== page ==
Direct damage

While changes in signaling, cellular trafficking, and solute permeability are commonly observed during systemic inflammation or infection, direct damage to the endothelium may occasionally occur. One example is COVID-19, caused by SARS-CoV-2. Electron microscopy of postmortem tissue from COVID-19 patients has demonstrated the presence of viral inclusion structures in systemic endothelial cells, and histological assessment has shown inflammatory cell infiltration close to the endothelium and endothelial apoptosis [123]. Another example is anti-CD19 chimeric antigen receptor T-cell immunotherapy for refractory B-cell malignancies. This treatment can cause serious neurotoxicity with a delayed onset of 5 days, known as immune effector cell-associated neurotoxicity syndrome, which is characterized by headache, delirium, aphasia, seizures, and other neurological deficits that progress to cerebral edema, coma and sometimes death [124]. There is evidence of BBB leakage to albumin and cells as well as endothelial cell destruction [125]. Anti-CD19 chimeric antigen receptor T cells recognize and destroy CD19-expressing pericytes, an unforeseen off-target effect, which leads to BBB leakage [126].

In summary, the most important advance in recent years has been the increasing recognition that systemic inflammation is associated with high BBB permeability, not only in animals but also in humans [101, 109]. Important next topics to address include (1) the regional susceptibility in terms of neuroanatomical areas and (2) whether this increased BBB permeability causes any transient or lasting clinically relevant pathology rather than being purely associative, which would make this pathway a therapeutic target.

Moderators of the BBB response

The above section discussed in detail the cellular and molecular mediators of the BBB response to systemic inflammation. The causal relationship between the mediators and the BBB response may vary depending on the levels or magnitudes of moderators, such as genetics, age, pre-existing brain pathology, comorbidity, and time. This is important since moderators must be included in statistical analyses as additional covariates in regression analyses or factors in analyses of covariance with interaction effects (Fig. 5).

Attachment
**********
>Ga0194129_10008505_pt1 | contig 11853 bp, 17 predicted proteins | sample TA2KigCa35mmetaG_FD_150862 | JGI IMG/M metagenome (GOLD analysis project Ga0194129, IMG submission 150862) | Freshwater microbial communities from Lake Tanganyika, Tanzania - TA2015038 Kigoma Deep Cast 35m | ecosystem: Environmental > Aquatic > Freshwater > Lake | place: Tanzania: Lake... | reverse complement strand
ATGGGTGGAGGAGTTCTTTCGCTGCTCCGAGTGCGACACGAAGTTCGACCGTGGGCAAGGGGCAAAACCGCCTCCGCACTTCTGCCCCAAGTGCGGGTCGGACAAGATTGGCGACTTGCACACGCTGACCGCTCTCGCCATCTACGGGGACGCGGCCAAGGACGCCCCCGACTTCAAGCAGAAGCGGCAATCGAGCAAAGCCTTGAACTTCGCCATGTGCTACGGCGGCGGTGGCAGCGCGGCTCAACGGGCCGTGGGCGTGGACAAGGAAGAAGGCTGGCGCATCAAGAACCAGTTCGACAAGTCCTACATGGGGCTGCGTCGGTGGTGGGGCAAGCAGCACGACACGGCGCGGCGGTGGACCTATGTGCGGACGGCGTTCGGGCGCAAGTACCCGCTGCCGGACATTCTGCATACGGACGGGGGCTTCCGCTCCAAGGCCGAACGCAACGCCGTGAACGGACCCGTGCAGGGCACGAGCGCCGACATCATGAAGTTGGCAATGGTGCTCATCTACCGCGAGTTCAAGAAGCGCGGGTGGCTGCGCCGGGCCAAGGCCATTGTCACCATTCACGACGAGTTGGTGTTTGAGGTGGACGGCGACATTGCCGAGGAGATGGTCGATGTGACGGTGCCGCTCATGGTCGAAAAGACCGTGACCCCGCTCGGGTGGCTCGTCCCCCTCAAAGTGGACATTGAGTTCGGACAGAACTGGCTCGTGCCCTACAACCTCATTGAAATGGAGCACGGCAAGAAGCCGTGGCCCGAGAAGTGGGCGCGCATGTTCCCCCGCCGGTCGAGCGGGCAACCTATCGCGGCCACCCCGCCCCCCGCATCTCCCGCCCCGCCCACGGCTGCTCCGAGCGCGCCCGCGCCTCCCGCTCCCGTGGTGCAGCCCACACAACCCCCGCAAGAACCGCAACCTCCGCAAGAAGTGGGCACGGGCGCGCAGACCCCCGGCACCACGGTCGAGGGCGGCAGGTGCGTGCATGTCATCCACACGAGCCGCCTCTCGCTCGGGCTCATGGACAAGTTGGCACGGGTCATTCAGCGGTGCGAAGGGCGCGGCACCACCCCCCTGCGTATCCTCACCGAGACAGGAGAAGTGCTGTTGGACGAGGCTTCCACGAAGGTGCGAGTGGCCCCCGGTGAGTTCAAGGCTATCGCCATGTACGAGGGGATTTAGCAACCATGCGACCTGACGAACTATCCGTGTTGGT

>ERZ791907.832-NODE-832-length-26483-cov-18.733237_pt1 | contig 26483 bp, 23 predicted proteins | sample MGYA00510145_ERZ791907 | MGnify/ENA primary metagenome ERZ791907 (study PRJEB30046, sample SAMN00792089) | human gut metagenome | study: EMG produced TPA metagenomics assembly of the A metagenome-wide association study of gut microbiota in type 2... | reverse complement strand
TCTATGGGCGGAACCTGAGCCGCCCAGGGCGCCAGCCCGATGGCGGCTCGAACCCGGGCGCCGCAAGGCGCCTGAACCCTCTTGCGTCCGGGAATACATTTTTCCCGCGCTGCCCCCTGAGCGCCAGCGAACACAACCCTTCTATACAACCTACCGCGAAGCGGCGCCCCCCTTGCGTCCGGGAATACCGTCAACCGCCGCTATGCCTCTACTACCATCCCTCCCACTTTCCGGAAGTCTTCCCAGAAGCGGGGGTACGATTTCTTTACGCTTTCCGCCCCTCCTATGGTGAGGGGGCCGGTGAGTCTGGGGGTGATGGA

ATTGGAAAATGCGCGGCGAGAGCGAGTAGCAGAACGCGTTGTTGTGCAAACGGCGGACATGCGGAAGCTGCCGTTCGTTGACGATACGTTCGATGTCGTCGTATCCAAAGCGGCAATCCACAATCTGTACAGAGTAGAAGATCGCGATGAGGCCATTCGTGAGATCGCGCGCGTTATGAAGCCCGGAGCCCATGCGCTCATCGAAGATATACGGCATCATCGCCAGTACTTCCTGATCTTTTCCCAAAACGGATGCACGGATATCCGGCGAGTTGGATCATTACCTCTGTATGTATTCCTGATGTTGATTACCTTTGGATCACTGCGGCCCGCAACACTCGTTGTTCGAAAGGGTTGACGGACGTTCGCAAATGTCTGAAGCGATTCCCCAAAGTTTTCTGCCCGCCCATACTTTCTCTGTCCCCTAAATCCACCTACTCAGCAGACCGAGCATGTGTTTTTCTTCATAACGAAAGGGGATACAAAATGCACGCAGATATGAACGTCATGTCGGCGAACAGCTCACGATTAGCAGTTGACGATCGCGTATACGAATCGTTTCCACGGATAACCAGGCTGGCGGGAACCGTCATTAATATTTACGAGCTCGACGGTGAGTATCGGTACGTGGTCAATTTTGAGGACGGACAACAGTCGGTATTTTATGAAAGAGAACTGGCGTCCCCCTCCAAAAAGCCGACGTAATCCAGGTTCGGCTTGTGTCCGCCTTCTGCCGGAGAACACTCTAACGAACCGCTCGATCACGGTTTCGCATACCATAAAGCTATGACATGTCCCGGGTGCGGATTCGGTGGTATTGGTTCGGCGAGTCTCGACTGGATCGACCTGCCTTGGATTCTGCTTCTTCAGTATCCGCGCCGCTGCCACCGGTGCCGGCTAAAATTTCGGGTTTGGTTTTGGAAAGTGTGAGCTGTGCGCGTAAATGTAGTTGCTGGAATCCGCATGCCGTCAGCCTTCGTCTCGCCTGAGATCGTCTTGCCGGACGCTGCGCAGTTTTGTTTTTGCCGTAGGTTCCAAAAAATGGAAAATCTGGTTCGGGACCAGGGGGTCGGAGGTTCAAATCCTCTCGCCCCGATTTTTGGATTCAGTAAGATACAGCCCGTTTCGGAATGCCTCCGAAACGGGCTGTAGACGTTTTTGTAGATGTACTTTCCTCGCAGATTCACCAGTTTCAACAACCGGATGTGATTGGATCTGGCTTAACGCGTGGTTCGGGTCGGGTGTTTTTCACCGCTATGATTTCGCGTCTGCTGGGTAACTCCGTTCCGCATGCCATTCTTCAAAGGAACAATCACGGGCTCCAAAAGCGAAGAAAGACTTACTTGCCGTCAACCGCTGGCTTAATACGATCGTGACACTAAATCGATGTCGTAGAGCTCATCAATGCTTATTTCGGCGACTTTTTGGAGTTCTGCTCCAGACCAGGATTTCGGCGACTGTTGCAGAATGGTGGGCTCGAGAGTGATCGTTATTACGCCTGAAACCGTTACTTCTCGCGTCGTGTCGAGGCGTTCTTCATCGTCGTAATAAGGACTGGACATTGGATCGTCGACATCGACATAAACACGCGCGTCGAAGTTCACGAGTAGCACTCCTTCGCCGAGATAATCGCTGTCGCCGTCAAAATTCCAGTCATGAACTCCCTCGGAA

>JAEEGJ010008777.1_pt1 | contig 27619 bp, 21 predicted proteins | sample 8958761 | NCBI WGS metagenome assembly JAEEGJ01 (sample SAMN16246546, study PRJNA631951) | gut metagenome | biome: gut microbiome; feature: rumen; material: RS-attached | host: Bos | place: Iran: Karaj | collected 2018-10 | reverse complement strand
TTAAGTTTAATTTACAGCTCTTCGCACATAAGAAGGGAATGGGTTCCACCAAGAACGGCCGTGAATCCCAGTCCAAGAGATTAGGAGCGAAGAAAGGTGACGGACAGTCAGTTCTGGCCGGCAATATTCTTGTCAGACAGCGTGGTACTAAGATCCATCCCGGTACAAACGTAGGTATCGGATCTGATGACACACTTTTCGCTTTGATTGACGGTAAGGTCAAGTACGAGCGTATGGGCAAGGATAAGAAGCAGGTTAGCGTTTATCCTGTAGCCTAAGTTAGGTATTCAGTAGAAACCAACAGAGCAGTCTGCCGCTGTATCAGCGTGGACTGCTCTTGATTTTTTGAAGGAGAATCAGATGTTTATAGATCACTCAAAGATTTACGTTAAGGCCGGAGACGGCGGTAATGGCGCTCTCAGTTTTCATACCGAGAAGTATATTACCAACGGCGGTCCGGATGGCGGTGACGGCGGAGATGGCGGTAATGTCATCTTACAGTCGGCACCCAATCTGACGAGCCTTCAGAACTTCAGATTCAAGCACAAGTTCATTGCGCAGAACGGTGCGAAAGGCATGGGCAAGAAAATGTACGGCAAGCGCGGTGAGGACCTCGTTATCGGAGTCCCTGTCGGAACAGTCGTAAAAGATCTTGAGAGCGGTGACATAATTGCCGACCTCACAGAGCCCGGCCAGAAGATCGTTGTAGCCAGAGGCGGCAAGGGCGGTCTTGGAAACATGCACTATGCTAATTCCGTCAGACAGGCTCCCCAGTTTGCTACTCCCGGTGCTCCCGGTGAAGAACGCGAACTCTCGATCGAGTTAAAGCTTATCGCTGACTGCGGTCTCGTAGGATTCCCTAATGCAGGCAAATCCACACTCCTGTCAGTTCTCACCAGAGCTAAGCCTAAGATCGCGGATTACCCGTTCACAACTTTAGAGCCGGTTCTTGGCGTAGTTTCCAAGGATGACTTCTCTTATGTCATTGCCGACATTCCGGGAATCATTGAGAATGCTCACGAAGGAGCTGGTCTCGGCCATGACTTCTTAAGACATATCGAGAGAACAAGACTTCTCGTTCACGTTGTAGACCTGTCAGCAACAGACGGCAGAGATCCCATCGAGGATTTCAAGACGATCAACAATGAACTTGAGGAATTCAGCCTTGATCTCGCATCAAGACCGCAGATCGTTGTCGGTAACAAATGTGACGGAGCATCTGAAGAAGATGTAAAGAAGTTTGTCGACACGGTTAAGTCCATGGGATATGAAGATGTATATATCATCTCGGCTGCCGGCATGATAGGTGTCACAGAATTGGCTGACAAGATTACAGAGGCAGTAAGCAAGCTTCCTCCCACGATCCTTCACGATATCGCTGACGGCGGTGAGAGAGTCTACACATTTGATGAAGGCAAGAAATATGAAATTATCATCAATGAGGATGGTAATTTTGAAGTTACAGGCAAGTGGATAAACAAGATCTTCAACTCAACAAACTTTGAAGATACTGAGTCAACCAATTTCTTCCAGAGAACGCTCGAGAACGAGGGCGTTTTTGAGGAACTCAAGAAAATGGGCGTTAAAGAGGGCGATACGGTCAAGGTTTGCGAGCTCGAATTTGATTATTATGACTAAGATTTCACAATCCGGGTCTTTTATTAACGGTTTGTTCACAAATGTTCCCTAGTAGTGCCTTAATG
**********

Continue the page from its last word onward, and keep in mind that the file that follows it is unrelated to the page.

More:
Fig. 5
figure 5

Moderators of the blood–brain barrier response to systemic inflammation and infection. Moderators are highlighted in light orange and have colored arrows. Stratifying on these moderators or accounting for them as covariates will become important in future experimental or observational studies of BBB permeability


Genetics, including sex, play an important role in determining baseline BBB permeability; this is intuitive since variations in the genes coding for BBB proteins may result in changes in BBB structure and function. There are several rare genetic mutations causing neurological disease that, on further investigation, have been found to cause a constitutively leakier BBB. One example is the major facilitator superfamily domain-containing 2a (Mfsd2a), gene, mutations in which cause a lethal microcephaly syndrome [127]; this gene codes for a docosahexaenoic acid transporter that suppresses caveolae-mediated transcytosis in microcerebrovascular endothelial cells [61]. Another is the platelet-derived growth factor receptor β (PDGFR-β), mutations in which cause Fahr’s disease [128]; the normal protein is essential for pericyte recruitment and maintenance at the BBB [59]. More relevant to this review are common mutations that may explain individual variability in the BBB response to systemic inflammation. One example of a common protein regulating BBB permeability is apolipoprotein E (APOE), a cholesterol and lipid carrier. The APOE gene is polymorphic, with combinations of two single nucleotide polymorphisms resulting in three alleles (ε2, ε3, and ε4). In cognitively normal carriers of the APOE ε4 allele, BBB permeability as measured by the CSF/serum albumin quotient [129] and dynamic contrast-enhanced magnetic resonance imaging [130] is high compared to that in APOE ε2 or APOE ε3 carriers. One mechanism underlying this phenomenon is thought to be a loss of constitutive suppression of the cyclophilin A–nuclear factor-κB–matrix-metalloproteinase-9 pathway within pericytes that leads to MMP9-mediated degradation of capillary basement membrane and tight-junction proteins, and hence BBB leakage [131]. In keeping with this explanation, a high correlation between the CSF/serum albumin quotient, cyclophilin A and active MMP9 has been observed in the CSF of humans, with higher levels of all three in APOE ε4 carriers [129]. Other mechanisms may be involved. For example, APOE ε4 expression by pericytes was found to be associated with increased permeability and reduced levels of basement membrane collagen IV using an in vitro BBB primary mouse pericyte/endothelial cell coculture model [132].